Magnetic resonance angiography (MRA) is at least as sensitive as CTA, but is best suited to evaluation of nitinol stent grafts because other stent materials cause substantial artifacts, which limit sensitivity. Ultrasonography (US) is also capable of detecting endoleaks, particularly with use of microbubble contrast agents. Both modalities have occasionally demonstrated endoleaks that were occult on CTA, although in many cases the clinical implications of such findings are not well known.8 Additionally, US evaluation is operator dependent and patient dependent. Although conventional US is considered less sensitive than CTA or MRA, use of spectral Doppler allows identification of aneurysms with bidirectional or low intrasac flow, which are characteristics associated with spontaneous closure and therefore implying conservative treatment. 

Identification of cause is essential because management is highly dependent on the type of endoleak. Type I and III are frequently repaired at the time of initial graft placement if recognized, as they confer a higher risk of AAA rupture.6 In contrast, T2Es have traditionally been considered a benign condition and managed conservatively, occurring in approximately a third of patients following EVAR.11 Nearly 80% of early T2E (occurring within 6 months of aneurysm repair) can be expected to resolve spontaneously.7 In one series of 754 patients undergoing elective repair, 28.7% developed at least one T2E in a mean follow-up period of 31.1 months.11 Within this group, 40.3% demonstrated aneurysm sac enlargement but only approximately one-fifth required specific treatment for the T2E.

In contrast, patients with T2E persisting beyond 6 months are at increased risk for aneurysm sac growth (odds ratio [OR], 25.9; P<.001); persistent T2E is also a significant predictor of aneurysm rupture (P=.03).7 Several studies have failed to show a difference in survival, however, in either patients with T2E or those requiring secondary reintervention, compared to patients without T2E or reintervention.7,11,12 Interestingly, patients with coronary artery disease, chronic obstructive pulmonary disease, and tobacco use may be more likely not to develop T2E and/or require reintervention,11 but this is not consistent across studies.7,12,13

In our institution, if a T2E is identified on the post-EVAR CT, we typically follow these patients more closely, at no greater than 6 month intervals for the first 12 to 18 months. If there is growth of the aneurysm sac, repair is indicated. No specific number is used as an indicator; if the growth is believable (greater than variation of measurement), then treatment is explored.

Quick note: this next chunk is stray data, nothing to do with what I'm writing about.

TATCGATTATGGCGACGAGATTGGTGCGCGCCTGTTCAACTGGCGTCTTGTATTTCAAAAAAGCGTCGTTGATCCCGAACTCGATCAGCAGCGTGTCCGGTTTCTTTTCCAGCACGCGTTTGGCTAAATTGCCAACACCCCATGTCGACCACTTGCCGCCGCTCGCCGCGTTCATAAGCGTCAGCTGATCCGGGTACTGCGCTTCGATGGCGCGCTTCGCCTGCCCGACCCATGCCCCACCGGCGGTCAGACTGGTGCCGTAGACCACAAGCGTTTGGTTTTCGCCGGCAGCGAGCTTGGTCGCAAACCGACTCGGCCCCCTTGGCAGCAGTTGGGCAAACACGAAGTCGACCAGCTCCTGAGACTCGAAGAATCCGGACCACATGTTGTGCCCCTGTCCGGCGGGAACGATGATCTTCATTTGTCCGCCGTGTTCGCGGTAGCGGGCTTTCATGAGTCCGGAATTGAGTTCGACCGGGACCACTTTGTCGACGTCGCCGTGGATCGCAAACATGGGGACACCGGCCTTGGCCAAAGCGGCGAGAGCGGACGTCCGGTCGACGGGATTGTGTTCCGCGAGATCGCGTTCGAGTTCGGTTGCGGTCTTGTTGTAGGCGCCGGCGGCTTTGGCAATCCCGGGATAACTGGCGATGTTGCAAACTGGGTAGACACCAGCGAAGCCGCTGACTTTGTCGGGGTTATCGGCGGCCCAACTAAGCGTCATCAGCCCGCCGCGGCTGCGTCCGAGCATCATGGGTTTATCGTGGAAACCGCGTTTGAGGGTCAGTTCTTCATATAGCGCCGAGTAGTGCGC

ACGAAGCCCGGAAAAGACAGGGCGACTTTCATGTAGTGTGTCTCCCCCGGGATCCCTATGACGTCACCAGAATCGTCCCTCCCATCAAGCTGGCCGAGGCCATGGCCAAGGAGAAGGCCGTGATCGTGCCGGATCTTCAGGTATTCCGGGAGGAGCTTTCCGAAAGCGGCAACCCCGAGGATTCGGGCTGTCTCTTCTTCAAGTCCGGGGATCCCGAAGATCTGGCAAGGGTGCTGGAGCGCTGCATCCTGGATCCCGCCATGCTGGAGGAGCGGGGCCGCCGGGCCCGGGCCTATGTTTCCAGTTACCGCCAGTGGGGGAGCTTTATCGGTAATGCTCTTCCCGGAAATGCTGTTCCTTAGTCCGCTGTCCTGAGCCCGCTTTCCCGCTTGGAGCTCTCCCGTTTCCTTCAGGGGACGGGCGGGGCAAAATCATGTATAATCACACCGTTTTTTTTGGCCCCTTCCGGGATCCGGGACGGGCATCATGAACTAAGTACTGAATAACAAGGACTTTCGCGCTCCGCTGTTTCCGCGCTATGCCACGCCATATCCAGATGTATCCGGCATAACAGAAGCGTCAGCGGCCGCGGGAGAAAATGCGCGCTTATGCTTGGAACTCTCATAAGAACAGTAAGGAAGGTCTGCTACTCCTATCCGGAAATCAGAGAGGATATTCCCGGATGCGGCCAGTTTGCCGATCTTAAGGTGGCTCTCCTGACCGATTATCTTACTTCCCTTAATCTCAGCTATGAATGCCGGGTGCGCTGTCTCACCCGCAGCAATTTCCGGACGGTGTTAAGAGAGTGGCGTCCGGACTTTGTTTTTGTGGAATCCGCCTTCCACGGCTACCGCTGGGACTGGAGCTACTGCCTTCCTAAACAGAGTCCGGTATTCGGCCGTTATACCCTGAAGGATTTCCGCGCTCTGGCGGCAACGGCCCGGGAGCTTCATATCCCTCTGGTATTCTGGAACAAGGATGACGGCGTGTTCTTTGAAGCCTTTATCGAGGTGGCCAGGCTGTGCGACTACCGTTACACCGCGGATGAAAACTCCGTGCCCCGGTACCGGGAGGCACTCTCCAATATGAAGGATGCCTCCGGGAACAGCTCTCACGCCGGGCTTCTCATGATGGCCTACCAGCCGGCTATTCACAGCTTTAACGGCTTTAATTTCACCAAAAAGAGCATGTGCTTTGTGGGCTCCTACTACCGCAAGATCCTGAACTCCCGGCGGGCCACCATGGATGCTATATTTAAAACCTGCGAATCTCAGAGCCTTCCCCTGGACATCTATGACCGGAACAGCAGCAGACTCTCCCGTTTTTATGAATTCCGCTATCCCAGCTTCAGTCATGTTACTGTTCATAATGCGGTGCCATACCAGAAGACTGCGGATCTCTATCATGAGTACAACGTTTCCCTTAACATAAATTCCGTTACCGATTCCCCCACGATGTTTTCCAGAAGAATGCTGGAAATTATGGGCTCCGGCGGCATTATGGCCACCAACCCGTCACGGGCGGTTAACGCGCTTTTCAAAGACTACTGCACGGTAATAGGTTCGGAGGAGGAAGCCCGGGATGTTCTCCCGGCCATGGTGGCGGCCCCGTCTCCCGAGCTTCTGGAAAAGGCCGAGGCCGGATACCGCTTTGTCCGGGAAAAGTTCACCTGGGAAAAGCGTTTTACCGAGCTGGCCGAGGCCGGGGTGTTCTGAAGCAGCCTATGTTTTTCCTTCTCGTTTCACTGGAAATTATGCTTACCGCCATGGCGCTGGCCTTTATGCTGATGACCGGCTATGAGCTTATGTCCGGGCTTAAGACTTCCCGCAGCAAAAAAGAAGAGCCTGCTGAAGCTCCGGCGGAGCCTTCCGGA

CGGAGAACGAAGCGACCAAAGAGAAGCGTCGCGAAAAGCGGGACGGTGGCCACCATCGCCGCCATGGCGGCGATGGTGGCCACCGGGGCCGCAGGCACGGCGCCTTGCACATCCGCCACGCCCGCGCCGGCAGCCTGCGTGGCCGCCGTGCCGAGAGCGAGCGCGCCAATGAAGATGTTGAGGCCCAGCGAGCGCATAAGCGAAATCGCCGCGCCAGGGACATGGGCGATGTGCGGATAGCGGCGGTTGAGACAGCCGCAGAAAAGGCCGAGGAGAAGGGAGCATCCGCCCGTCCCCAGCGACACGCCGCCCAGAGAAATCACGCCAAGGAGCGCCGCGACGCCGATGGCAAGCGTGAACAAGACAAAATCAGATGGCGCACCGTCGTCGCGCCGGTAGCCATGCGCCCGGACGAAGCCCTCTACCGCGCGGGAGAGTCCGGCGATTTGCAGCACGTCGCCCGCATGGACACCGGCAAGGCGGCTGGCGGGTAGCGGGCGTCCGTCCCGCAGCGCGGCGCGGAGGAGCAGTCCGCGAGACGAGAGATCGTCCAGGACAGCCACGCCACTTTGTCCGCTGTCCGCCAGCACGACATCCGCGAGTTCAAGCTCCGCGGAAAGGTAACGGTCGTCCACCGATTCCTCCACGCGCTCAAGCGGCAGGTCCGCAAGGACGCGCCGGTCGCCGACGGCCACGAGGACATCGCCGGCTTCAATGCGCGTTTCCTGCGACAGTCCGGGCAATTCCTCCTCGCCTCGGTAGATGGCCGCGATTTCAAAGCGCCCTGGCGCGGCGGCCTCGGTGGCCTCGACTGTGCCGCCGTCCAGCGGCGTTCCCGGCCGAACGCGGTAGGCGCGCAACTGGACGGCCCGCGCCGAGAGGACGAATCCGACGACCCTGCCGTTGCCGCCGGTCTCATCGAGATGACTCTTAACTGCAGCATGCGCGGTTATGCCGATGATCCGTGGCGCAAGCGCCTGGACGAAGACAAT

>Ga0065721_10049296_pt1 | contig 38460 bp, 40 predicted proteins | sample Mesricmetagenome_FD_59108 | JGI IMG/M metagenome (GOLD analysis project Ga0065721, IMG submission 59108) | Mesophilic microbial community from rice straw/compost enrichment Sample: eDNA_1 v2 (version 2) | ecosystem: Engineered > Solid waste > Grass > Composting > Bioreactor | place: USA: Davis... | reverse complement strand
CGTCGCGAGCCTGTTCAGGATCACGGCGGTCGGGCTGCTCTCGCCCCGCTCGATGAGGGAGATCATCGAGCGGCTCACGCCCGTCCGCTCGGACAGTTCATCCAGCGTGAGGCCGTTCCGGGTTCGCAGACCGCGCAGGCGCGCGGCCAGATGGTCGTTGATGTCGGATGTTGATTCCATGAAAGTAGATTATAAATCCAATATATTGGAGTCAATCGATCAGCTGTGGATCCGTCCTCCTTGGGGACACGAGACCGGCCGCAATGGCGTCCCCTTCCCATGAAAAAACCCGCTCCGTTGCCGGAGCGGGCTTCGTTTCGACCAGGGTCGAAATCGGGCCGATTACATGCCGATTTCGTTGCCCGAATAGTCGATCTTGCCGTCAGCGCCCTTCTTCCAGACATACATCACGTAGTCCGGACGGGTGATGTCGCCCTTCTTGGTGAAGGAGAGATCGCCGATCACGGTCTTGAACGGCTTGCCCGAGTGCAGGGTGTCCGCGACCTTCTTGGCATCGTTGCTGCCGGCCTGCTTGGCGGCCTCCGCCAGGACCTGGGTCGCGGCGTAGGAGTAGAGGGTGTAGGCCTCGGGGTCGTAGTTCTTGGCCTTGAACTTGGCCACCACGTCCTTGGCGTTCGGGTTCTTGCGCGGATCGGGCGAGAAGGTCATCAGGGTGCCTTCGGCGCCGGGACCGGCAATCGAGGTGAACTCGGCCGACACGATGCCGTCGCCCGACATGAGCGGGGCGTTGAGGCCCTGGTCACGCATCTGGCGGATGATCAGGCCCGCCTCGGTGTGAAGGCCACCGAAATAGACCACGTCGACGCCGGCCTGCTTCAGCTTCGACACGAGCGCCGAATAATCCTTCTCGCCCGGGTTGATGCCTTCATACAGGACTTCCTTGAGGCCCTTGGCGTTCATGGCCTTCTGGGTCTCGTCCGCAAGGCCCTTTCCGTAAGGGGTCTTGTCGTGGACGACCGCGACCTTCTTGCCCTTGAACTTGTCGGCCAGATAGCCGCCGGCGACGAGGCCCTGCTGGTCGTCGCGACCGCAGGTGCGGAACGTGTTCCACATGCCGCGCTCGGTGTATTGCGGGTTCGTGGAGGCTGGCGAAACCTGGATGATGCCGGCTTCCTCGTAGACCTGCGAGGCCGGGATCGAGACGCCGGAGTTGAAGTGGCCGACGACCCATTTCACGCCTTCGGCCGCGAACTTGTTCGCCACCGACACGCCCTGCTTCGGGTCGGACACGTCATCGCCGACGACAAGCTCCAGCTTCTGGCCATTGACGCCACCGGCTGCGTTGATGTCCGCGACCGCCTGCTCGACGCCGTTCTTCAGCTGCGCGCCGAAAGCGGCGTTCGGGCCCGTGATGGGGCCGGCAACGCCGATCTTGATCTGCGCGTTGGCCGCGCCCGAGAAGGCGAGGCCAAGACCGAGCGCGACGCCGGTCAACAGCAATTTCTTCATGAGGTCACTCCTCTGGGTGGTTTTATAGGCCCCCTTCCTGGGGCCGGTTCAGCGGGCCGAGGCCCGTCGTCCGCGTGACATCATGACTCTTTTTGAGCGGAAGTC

Approach to Repair

When approaching T2E, an important concept for successful and durable treatment is parallel to that of treatment of an arteriovenous malformation (AVM). When treating an AVM, if the nidus is not treated, additional collateral feeding arteries will be recruited and the AVM will survive.14-16 In a similar fashion, if only the feeding vessel to an endoleak is embolized, new arteries will feed the aneurysm sac; this concept was well demonstrated by Baum et al, whereby the initial success of transarterial IMA embolization was tempered by recanalization in 7 of 8 patients by collaterals.17,18 The need for subsequent reintervention has been demonstrated by others when coil embolization is used alone,13 especially in the T2Es caused by lumbar arteries.19 Therapy is therefore aimed at achieving stasis of flow within the aneurysm sac, either with use of glue or coils, and embolization of the feeding (inflow and outflow) vessels. This can be accomplished by either transarterial or translumbar routes, which have shown similar durability.20 In our experience we have employed both treatment routes as an initial mode of therapy, and in some cases we have used both routes in the same patient.

Initially, CT angiography is obtained to determine if there is an endovascular pathway to the aneurysm sac (Figure 1). As the majority of T2Es occur from the inferior mesenteric artery (IMA) or lumbar arteries, the superior mesenteric artery (SMA) to IMA and internal iliac to lumbar collateral pathways are examined. These collateral systems are not always negotiable due to vessel size and caliber, so a percutaneous approach is the only option in many cases. If an appropriate route is identified, the transarterial approach is attempted.

The SMA or internal iliac arteries are selected with a 5 Fr base catheter, often reverse curve for SMA. A microcatheter and microwire are then used to navigate the collateral pathway to the aneurysm sac (Figure 2). Of note, if Onyx (Covidien) is considered, the correct microcatheter should be used because not all are rated for dimethylsulfoxide use (rated catheters include the Marathon Micro Catheter, UltraFlow Micro Catheter, Echelon Micro Catheter, and Rebar Micro Catheter; Covidien).